Let’s face it: you and I don’t “bring Jesus” to people. One of the things we learn as we go out into mission – whether on mission trips or in service to the school, or the Food Pantry, is that God is already at work in the lives of other people!
As we learn to follow Jesus better and better, we also begin to realize so many ways that God is already at work in the world around us, and that God invites us to come be a part of what God is already doing!
In the Jeremiah reading, the prophet and God are encouraging the people to develop an attitude h of blessing toward Babylon. Toward their captors – the ones who came into their land and hauled them off into exile.
“Promote the welfare of the city where I have sent you into exile. Pray to the Lord for it, because your future depends on its welfare.”
Sometimes a church can get its focus off of the bigger picture and begin to worry about itself. This would be an easy time for us to fall into this trap. Airport Freeway is going to be widened, and that’s taking some of our land, including our playground and our oldest building. The Main St. bridge could be closed for as much as a year and a half. Our sanctuary was struck by lightning and we haven’t been able to use it for 17 weeks. Attendance, and therefore giving, have both been down for the past four months.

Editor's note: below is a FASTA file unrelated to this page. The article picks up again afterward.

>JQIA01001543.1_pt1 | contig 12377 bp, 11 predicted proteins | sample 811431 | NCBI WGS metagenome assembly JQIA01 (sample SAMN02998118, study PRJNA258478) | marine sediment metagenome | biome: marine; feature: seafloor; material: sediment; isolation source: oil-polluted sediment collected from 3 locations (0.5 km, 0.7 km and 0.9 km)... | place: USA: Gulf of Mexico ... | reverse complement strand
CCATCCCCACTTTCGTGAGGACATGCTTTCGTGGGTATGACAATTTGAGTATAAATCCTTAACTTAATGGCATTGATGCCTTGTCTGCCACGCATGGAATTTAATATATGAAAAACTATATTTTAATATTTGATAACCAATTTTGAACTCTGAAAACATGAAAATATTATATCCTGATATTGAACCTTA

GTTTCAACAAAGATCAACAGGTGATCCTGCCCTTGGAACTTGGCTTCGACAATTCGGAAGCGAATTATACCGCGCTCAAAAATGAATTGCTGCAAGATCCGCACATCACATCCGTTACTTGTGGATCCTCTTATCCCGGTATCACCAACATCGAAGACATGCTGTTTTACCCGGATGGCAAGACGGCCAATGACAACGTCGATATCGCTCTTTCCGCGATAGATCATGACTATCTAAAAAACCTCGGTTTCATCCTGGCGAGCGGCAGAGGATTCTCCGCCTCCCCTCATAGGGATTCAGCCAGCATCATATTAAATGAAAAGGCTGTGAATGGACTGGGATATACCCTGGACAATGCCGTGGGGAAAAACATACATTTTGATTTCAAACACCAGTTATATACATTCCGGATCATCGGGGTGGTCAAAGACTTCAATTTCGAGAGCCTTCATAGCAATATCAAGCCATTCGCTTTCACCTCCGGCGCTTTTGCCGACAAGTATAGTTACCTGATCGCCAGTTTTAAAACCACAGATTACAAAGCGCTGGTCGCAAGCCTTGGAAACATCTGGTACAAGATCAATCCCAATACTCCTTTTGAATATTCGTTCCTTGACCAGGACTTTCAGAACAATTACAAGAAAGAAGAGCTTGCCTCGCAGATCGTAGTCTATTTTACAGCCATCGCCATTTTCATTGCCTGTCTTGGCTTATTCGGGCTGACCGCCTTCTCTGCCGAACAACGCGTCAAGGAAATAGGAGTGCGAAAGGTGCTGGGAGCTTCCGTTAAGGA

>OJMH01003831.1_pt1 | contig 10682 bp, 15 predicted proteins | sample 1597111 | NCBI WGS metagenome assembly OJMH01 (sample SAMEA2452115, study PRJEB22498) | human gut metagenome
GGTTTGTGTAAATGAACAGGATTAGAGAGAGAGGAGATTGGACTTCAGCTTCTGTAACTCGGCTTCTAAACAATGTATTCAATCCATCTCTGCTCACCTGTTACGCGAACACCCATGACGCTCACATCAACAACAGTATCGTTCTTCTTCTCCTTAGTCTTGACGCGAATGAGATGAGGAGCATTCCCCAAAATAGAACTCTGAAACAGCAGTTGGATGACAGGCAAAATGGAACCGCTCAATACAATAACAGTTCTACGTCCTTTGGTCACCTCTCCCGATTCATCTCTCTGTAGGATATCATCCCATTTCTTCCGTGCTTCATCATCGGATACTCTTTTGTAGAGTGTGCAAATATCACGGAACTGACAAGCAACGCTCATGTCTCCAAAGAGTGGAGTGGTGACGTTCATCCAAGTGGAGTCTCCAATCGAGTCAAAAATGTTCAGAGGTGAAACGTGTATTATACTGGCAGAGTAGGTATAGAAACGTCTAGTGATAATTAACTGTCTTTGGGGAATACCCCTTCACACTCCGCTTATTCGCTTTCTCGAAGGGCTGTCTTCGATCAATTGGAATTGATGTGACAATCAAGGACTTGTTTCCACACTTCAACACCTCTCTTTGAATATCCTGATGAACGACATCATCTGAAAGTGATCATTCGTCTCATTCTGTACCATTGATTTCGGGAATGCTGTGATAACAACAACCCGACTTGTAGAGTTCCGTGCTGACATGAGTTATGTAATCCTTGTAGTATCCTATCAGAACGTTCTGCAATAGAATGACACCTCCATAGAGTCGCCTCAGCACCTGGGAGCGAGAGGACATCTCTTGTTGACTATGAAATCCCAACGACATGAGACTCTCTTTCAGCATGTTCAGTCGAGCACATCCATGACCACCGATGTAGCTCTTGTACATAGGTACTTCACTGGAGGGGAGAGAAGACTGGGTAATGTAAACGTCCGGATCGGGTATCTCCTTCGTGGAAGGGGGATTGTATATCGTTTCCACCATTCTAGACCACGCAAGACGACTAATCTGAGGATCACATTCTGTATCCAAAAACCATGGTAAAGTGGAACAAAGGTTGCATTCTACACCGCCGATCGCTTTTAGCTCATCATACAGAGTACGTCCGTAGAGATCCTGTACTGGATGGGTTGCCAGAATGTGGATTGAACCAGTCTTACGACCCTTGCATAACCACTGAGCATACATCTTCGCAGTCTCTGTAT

This would be an easy time to circle the wagons, and start to worry about us.
And yet, We’ve been here since 1876. We have been through more challenging times than this, and we will face more challenging times in the future. What are we to do in challenging times? “Promote the welfare of the city.”